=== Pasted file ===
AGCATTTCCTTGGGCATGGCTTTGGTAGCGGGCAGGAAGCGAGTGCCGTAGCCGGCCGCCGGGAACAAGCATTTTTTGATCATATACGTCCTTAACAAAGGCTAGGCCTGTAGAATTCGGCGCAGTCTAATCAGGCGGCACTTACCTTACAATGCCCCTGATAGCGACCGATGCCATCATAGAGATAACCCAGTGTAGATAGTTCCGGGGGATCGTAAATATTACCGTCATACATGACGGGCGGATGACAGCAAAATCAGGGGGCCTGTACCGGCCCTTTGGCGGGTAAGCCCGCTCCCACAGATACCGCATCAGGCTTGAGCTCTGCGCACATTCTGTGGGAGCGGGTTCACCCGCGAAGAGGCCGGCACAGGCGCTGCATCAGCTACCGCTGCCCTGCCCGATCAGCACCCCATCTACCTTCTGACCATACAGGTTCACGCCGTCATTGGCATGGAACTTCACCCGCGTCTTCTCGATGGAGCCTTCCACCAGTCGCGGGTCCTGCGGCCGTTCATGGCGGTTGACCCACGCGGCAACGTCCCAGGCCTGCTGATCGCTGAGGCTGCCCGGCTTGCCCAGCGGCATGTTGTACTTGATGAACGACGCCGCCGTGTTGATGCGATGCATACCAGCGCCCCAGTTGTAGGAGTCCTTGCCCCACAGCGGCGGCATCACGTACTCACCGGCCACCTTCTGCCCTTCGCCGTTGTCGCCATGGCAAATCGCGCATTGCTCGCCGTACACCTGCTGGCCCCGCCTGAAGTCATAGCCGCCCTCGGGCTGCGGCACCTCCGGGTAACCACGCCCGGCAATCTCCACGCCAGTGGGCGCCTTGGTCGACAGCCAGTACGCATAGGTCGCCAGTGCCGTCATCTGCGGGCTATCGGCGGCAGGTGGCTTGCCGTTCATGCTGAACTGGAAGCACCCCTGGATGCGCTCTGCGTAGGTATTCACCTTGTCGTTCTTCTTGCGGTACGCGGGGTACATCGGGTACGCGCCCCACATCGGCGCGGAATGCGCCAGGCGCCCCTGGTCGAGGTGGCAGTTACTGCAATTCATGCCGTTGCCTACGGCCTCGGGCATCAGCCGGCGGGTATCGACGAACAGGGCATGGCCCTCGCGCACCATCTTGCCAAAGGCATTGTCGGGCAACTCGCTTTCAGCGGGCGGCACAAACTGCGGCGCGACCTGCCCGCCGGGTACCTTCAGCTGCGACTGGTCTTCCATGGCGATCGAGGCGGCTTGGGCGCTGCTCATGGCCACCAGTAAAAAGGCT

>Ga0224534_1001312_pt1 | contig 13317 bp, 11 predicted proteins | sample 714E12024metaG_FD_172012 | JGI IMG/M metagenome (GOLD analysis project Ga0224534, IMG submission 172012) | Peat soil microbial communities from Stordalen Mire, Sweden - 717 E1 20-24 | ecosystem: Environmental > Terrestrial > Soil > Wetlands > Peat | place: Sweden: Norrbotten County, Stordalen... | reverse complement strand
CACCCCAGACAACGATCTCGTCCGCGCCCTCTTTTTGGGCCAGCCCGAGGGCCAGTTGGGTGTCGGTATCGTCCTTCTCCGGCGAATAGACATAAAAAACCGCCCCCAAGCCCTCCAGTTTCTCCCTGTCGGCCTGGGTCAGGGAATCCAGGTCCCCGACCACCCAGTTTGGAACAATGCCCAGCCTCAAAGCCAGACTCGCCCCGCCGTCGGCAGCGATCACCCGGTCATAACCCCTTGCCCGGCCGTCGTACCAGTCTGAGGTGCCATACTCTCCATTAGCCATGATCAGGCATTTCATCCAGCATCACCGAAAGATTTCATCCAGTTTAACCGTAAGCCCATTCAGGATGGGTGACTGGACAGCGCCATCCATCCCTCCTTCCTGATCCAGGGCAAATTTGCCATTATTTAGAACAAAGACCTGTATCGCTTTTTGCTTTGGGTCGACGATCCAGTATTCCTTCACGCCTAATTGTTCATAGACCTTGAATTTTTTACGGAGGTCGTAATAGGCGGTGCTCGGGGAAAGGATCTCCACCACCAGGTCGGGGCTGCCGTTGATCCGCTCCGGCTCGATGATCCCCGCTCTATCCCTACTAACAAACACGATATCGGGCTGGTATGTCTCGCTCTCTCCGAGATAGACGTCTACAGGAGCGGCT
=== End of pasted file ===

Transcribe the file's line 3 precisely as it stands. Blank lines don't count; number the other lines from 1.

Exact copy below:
CACCCCAGACAACGATCTCGTCCGCGCCCTCTTTTTGGGCCAGCCCGAGGGCCAGTTGGGTGTCGGTATCGTCCTTCTCCGGCGAATAGACATAAAAAACCGCCCCCAAGCCCTCCAGTTTCTCCCTGTCGGCCTGGGTCAGGGAATCCAGGTCCCCGACCACCCAGTTTGGAACAATGCCCAGCCTCAAAGCCAGACTCGCCCCGCCGTCGGCAGCGATCACCCGGTCATAACCCCTTGCCCGGCCGTCGTACCAGTCTGAGGTGCCATACTCTCCATTAGCCATGATCAGGCATTTCATCCAGCATCACCGAAAGATTTCATCCAGTTTAACCGTAAGCCCATTCAGGATGGGTGACTGGACAGCGCCATCCATCCCTCCTTCCTGATCCAGGGCAAATTTGCCATTATTTAGAACAAAGACCTGTATCGCTTTTTGCTTTGGGTCGACGATCCAGTATTCCTTCACGCCTAATTGTTCATAGACCTTGAATTTTTTACGGAGGTCGTAATAGGCGGTGCTCGGGGAAAGGATCTCCACCACCAGGTCGGGGCTGCCGTTGATCCGCTCCGGCTCGATGATCCCCGCTCTATCCCTACTAACAAACACGATATCGGGCTGGTATGTCTCGCTCTCTCCGAGATAGACGTCTACAGGAGCGGCT